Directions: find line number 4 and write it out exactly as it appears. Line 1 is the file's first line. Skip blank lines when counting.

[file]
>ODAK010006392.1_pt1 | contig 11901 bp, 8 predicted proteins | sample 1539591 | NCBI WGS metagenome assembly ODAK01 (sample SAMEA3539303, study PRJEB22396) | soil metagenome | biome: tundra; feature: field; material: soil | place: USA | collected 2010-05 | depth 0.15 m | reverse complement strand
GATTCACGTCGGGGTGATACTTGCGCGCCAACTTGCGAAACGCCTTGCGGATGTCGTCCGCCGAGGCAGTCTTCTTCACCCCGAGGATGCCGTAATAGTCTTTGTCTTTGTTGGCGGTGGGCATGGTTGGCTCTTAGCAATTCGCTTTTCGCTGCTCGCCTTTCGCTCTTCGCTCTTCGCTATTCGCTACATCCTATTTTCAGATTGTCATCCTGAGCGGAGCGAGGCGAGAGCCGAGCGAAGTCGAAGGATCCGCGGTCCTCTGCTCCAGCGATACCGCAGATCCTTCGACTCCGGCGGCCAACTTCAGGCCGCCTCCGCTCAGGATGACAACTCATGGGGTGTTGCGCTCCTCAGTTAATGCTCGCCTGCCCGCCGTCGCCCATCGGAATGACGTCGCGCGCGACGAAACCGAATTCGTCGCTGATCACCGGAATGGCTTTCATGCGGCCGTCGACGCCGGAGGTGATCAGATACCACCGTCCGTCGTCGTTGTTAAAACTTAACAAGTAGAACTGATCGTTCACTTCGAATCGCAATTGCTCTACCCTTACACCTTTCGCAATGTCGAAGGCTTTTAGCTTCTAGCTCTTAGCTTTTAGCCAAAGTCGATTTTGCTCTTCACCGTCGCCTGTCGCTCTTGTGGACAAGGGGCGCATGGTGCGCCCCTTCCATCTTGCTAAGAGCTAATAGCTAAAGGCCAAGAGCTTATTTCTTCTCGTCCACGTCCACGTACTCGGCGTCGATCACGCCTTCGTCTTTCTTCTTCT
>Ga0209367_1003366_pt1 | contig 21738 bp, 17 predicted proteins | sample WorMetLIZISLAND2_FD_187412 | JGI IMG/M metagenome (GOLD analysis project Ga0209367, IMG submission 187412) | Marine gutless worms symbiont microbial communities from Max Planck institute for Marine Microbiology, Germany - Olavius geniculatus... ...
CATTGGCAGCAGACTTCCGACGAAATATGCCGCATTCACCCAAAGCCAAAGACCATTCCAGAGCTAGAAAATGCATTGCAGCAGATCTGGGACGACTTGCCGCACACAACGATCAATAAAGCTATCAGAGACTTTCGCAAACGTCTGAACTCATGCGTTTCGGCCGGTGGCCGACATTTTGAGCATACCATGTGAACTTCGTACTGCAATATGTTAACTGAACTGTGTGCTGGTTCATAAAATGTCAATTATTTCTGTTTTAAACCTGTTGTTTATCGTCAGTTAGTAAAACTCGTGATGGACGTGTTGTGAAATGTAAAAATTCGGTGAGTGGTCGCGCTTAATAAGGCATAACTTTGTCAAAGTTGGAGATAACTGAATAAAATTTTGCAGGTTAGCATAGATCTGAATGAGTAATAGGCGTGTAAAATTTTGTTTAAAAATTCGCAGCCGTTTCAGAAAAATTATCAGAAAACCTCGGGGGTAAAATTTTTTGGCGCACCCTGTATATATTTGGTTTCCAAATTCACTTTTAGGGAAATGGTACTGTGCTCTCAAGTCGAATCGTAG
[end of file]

CATTGGCAGCAGACTTCCGACGAAATATGCCGCATTCACCCAAAGCCAAAGACCATTCCAGAGCTAGAAAATGCATTGCAGCAGATCTGGGACGACTTGCCGCACACAACGATCAATAAAGCTATCAGAGACTTTCGCAAACGTCTGAACTCATGCGTTTCGGCCGGTGGCCGACATTTTGAGCATACCATGTGAACTTCGTACTGCAATATGTTAACTGAACTGTGTGCTGGTTCATAAAATGTCAATTATTTCTGTTTTAAACCTGTTGTTTATCGTCAGTTAGTAAAACTCGTGATGGACGTGTTGTGAAATGTAAAAATTCGGTGAGTGGTCGCGCTTAATAAGGCATAACTTTGTCAAAGTTGGAGATAACTGAATAAAATTTTGCAGGTTAGCATAGATCTGAATGAGTAATAGGCGTGTAAAATTTTGTTTAAAAATTCGCAGCCGTTTCAGAAAAATTATCAGAAAACCTCGGGGGTAAAATTTTTTGGCGCACCCTGTATATATTTGGTTTCCAAATTCACTTTTAGGGAAATGGTACTGTGCTCTCAAGTCGAATCGTAG